Dan reported on new regulations from the USCG regarding arrival and departures to/from U.S. ports in order to enhance Homeland Security. Included in these rules is a requirement for a 96-hour notification on ship movements and a new USCG form on all personnel must be listed along with citizenship, passport numbers and birth dates. Personnel documentation for the crew and science party is important and all must bring passports for foreign travel. U. Washington is requiring that the science party list be provided no later that four days before the cruise and no changes will be allowed after that time. This includes participation by foreign observers.
R/V Safety Standards (RVSS) and RVOC Report – Tim Askew (RVOC Vice-Chair) reported that the 2002 RVOC meeting will be held in Moss Landing, CA and will be hosted by Moss Landing Marine Labs (MLML) and Monterey Bay Aquarium Research Institute (MBARI). A variety of presentations are planned include a report on ship design and its effect on crew and sickness, research vessel security, and winch and wire standards. Jamestown Marine will report on ISM compliance and feedback from the NSF inspection program. Woody Sutherland and Sandy O’Brien will discuss radioisotope use on vessels. NOAA will report on their medical standards for science parties. An update of the RVSS has been in progress over the past year. A few outstanding items remain. A review of the RVSS update will be done after the RVOC October meeting. After RVOC review the update will be forwarded to the Council for endorsement.
Defined Levels of Technician/Instrumentation Support (RVTEC) – Annette DeSilva reported that this has been an issue that has been extremely difficult to get off the ground. RVTEC sees some complex issues associated with defining standard levels of service. However, RVTEC does recognize that this is important and that they need to address it. A session is planned at their November meeting.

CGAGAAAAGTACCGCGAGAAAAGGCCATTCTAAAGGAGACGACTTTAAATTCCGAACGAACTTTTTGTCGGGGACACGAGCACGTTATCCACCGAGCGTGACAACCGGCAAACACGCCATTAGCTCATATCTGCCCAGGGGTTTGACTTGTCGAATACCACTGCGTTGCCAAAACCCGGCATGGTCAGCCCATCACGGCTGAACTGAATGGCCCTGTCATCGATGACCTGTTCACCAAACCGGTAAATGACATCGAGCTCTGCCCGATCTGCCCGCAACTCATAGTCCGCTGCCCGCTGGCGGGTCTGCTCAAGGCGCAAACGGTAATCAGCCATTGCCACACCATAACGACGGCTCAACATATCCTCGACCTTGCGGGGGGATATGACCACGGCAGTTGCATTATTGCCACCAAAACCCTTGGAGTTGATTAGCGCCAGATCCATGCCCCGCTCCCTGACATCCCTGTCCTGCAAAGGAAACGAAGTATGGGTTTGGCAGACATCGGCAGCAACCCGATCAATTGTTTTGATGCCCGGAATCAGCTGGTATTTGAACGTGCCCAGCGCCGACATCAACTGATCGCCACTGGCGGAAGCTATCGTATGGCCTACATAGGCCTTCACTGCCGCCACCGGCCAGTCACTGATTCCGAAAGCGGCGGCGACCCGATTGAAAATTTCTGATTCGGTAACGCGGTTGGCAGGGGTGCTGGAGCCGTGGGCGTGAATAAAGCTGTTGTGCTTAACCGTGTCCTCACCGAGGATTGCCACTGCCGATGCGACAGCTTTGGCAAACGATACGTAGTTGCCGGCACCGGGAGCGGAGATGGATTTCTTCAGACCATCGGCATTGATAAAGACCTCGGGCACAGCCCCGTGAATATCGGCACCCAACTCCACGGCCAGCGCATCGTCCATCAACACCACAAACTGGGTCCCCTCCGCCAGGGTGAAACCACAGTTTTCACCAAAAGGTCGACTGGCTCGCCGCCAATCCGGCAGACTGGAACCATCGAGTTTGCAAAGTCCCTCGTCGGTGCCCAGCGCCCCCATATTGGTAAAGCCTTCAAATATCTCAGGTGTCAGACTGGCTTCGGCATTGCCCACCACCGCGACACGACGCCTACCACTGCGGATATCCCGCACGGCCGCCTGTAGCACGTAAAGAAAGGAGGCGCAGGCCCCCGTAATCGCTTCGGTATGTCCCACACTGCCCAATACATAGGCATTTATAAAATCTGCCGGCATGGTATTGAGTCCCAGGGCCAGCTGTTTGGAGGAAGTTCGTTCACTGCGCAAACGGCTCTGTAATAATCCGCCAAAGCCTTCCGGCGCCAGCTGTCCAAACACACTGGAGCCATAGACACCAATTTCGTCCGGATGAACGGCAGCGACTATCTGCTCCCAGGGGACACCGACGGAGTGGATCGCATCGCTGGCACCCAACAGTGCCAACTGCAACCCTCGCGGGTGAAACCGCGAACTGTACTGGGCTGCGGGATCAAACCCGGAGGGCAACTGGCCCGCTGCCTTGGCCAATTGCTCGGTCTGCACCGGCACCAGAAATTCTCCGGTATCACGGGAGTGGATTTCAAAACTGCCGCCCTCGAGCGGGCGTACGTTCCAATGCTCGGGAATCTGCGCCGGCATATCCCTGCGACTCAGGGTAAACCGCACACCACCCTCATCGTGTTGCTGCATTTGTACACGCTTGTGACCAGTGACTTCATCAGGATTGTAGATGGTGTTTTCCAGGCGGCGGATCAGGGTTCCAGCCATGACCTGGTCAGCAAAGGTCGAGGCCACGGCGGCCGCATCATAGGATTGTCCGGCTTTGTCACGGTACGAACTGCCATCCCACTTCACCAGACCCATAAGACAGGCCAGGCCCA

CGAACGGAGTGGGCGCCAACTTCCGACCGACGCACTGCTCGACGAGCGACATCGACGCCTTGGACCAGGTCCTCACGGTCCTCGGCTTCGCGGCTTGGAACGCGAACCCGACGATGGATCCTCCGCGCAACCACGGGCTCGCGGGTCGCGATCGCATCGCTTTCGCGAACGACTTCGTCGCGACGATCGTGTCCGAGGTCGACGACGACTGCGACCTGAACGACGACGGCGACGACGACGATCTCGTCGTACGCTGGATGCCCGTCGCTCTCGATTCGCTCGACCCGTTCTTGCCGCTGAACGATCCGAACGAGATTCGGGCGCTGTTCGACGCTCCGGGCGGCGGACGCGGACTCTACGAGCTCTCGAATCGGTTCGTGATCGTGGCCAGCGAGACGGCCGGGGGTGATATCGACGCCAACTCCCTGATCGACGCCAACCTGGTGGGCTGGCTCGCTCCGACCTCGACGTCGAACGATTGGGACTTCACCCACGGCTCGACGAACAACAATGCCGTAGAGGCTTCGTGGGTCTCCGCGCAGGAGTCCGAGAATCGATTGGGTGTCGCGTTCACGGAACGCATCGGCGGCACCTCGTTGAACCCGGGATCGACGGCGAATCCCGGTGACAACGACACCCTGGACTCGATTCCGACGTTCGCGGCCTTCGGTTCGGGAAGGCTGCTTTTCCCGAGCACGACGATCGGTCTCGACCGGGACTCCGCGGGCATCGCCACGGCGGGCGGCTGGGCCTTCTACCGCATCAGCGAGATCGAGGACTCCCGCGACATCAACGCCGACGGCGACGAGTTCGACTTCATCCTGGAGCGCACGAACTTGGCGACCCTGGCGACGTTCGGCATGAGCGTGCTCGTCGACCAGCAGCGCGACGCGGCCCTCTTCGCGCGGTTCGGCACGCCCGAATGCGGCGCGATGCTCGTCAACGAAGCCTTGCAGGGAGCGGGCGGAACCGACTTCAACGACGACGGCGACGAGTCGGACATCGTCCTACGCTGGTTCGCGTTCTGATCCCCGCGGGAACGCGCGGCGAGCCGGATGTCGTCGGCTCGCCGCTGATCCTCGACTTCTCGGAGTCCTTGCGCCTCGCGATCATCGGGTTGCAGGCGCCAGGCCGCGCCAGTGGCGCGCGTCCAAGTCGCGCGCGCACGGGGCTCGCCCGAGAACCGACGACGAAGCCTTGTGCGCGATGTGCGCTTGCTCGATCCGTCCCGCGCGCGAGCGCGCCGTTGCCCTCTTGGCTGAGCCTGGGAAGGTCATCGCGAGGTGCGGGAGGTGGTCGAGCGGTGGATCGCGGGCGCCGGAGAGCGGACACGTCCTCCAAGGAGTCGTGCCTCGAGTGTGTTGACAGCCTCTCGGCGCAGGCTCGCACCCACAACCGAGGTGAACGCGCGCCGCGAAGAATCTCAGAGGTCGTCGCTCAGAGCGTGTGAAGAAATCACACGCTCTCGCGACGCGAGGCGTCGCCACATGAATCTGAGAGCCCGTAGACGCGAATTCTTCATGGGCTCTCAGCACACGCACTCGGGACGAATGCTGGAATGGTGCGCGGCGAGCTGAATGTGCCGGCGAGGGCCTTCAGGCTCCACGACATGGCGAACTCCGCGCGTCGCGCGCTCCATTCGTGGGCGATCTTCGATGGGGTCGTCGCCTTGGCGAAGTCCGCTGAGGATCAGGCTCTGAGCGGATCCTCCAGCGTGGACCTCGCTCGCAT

In addition to defining levels of service, there is also a desire to establish an inventory of scientific instrumentation and capabilities by ship. Dale and Annette have been discussing various approaches to establishing an inventory. This will be addressed as well at the RVTEC meeting.
NASA/NOAA LINK Symposium (DESSC) – Patty Fryer reported on the NASA/NOAA supported LINK Symposium held on 20-22 May 2002 at NASA’s Kennedy Space Center, <http://www.thelinkproject.org/index.asp>. The purpose to the symposium (as stated on their website was to:
Technical sessions were held. Jim Bellingham chaired a session on AUVs, Patty chaired a session on sensor and tools, and Barbara Moore was the Chair for a session addressing human submergence habitats and submersible needs.
They would like to make an inventory of sensors and tools available on the web. – Andy Shepard will provide this information to the UNOLS Office for posting. It will be a living resource. Andy is also trying to get funding for some of the major recommendations from the symposium.
Shallow Submergence Science Committee – ad hoc (SSSC) – Patty Fryer continued with at report on the SSSC ad-hoc committee. The SSSC met before the May DESSC meeting. The major issues that they addressed were: